1. Select A Successor Auditor


Document your reasons for leaving. Although this is not legally required, the successor auditor will likely ask why you're leaving the "predecessor auditor," in accordance with professional standards. You should be able to provide a valid reason.

Identify public accounting firms in your area that provide audit services. You can use your local phone book, perform an Internet search or access a link on the American Institute of Certified Public Accounts website that allows you to "Find a CPA. Contact the audit firms you have identified. Make sure these firms are local--the auditors will likely need to travel repeatedly to your place of business. Ask the audit firms for references or current clients in your industry. Your audit firm should have expertise in the industry. A lack of industry familiarity could result in delays and add cost to the audit. Ask for estimates from the audit firms with expertise in your industry. The estimate should include both price and anticipated timing. You want an audit that's conducted within a reasonable period of time and that meets your deadline requirements. The audit firms may want additional information, including your prior year financial statements, copies of some accounting records, and interviews with you and your staff. Interview the audit firms that have submitted attractive estimates. Make sure you meet with the partner or person who will manage your audit. Choose your successor auditor. Base your selection on the price and time estimates, and your comfort level with the company. Sign an engagement letter. This is your contract with the successor auditor. You should ensure that key terms and deadlines are spelled out in the engagement letter.

2. Part Ways with the Predecessor Auditor


Inform your predecessor auditor of the decision to change audit firms. The successor auditor will contact the predecessor auditor.

Negotiate the change of auditors with your predecessor auditor. The successor auditor will likely ask to review the predecessor auditor's working papers to facilitate the audit. The working papers of the predecessor auditor are his property. He does not have to allow the successor to review them, but will usually do so out of professional courtesy. Pay the predecessor auditor any fee you have negotiated. The predecessor auditor may ask to be reimbursed for time and costs, such as copies, during the successor auditor's review of the working papers. These fees should be reasonable and paid in a timely manner.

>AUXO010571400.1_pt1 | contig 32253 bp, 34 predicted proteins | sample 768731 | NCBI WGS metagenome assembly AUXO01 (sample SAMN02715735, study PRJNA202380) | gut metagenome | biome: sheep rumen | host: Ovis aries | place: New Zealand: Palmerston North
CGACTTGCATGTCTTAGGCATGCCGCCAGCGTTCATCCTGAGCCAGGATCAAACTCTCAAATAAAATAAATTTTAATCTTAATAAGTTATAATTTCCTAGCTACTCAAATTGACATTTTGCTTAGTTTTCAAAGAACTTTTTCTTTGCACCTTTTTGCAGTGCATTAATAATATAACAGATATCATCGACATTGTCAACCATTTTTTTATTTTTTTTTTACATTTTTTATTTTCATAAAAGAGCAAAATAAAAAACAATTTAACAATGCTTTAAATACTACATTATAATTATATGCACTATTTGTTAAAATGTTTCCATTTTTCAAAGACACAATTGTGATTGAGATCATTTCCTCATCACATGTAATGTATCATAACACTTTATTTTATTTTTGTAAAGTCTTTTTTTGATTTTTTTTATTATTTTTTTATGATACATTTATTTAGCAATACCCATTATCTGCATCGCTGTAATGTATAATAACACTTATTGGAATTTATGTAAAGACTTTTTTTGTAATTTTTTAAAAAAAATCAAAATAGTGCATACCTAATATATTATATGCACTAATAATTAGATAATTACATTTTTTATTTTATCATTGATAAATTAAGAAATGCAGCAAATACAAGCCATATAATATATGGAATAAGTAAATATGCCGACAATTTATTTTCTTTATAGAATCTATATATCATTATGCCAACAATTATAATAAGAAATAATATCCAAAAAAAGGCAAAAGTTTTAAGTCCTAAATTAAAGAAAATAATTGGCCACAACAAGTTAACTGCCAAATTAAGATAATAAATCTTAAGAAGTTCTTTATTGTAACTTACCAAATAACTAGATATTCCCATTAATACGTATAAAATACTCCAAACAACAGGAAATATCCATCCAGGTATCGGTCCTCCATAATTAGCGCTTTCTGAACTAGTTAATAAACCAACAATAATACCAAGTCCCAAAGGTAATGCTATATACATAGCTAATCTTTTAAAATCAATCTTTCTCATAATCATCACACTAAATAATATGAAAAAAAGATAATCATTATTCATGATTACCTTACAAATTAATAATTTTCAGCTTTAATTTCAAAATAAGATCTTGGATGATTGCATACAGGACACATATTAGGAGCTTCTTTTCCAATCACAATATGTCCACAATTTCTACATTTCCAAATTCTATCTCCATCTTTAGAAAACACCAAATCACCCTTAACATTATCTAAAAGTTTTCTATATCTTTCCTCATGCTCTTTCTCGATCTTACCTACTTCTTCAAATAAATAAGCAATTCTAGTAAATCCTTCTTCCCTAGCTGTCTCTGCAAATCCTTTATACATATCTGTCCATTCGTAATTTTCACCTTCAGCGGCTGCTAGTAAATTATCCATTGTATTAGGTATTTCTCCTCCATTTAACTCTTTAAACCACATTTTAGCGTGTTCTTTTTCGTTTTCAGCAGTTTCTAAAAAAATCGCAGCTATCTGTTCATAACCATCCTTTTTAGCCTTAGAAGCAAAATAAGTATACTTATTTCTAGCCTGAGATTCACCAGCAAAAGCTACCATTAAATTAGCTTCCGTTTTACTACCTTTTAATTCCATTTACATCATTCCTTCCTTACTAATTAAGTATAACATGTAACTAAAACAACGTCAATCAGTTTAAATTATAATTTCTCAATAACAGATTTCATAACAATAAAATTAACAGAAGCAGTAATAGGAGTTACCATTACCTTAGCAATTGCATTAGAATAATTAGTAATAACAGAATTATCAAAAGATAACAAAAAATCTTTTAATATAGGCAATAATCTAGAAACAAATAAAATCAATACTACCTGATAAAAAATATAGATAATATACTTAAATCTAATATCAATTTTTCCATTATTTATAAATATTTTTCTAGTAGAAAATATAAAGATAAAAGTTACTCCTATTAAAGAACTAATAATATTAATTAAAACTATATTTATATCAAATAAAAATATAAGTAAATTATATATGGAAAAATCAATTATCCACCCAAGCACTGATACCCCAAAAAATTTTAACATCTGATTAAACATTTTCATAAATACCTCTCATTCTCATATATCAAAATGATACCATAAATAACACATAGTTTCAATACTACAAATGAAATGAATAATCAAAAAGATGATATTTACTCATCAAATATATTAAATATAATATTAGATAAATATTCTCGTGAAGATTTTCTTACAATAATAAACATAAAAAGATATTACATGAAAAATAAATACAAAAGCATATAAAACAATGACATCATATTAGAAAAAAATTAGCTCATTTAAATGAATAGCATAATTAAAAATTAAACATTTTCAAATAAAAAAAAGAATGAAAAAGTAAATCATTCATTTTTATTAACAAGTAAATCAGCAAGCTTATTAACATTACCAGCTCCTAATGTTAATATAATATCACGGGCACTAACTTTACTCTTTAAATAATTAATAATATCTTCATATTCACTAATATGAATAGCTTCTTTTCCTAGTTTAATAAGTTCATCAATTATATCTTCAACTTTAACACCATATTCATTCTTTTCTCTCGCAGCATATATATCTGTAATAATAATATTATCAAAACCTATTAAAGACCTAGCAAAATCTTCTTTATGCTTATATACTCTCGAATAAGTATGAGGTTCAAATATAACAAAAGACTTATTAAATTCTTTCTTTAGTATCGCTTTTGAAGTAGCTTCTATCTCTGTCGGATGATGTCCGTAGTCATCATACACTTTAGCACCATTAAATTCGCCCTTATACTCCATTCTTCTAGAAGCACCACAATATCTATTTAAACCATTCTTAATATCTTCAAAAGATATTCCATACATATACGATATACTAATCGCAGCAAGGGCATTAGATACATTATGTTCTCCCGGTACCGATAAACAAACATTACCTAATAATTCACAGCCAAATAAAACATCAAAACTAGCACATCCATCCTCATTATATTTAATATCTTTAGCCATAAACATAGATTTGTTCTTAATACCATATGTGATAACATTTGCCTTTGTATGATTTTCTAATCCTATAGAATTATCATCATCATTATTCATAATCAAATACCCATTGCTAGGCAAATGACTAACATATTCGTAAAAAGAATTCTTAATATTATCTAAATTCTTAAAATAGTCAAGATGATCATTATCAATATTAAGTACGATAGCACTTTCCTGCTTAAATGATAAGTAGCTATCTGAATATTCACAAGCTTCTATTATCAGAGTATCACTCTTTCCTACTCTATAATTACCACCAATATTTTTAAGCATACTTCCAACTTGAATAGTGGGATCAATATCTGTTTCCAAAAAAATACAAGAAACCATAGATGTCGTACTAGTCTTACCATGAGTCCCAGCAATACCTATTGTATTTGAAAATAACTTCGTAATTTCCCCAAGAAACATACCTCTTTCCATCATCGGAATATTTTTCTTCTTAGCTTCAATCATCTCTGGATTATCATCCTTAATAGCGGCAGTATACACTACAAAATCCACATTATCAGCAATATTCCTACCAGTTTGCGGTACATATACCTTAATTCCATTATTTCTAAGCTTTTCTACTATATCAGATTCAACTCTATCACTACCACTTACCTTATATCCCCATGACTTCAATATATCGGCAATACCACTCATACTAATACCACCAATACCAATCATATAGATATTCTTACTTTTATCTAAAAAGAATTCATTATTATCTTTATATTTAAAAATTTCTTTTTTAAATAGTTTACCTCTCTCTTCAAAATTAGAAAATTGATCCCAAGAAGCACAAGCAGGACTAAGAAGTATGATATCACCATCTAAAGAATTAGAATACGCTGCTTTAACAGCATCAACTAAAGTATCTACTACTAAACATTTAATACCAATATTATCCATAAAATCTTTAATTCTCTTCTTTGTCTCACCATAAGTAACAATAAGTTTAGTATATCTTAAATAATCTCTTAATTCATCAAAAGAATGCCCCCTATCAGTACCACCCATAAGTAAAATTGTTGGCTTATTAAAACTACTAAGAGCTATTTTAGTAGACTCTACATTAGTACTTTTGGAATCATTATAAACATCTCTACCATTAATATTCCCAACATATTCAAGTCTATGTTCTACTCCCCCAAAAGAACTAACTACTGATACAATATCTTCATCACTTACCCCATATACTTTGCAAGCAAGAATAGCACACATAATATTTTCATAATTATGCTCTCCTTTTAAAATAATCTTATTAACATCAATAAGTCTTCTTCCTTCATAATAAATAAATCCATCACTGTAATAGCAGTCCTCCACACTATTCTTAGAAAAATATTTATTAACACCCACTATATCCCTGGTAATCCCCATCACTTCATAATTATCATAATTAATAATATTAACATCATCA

Question 4: List the rights and duties of an independent auditor 1.Rights of an auditor i. An auditor has right of access to the books, papers, accounts and vouchers of the company, whether kept at registered office of the company or elsewhere. ii. He is entitled to enquire from the company and the directors and other officers of the company such information and explanation as he thinks necessary for the performance of the duties of the auditor. iii.The auditor of a company is entitled to attend any general meeting of the company and to receive all notices and any communications relating to any general meeting which any member of the company is entitled to receive. iv. He is entitled to be heard at any general meeting which he attends, on any part of the business concerning him as auditor. Duties of an auditor i. The auditor is required to make a report to the members of the company on the financial statements and books of account of the company and on every balance sheet and profit and loss account or income and expenditure account. ii. His report shall cover all other documents forming part of the balance-sheet and profit and loss account or income and expenditure account, including notes, statements or schedules annexed with the financial statements and which are laid before the members of company in general meeting during his tenure of office. iii. It is his duty to protect the companys information without divulging to unauthorised access. iv. It is his duty to communicate to the directors the laws requirement by the auditing governing bodies, register of companies and tax agencies about the accounting procedures. v. It is his duty to prepare any documentation required by the bank in relationship to the accounting activities of the organization. E.g. the bank requires an external auditor to prepare the company cash flows in case of credit application.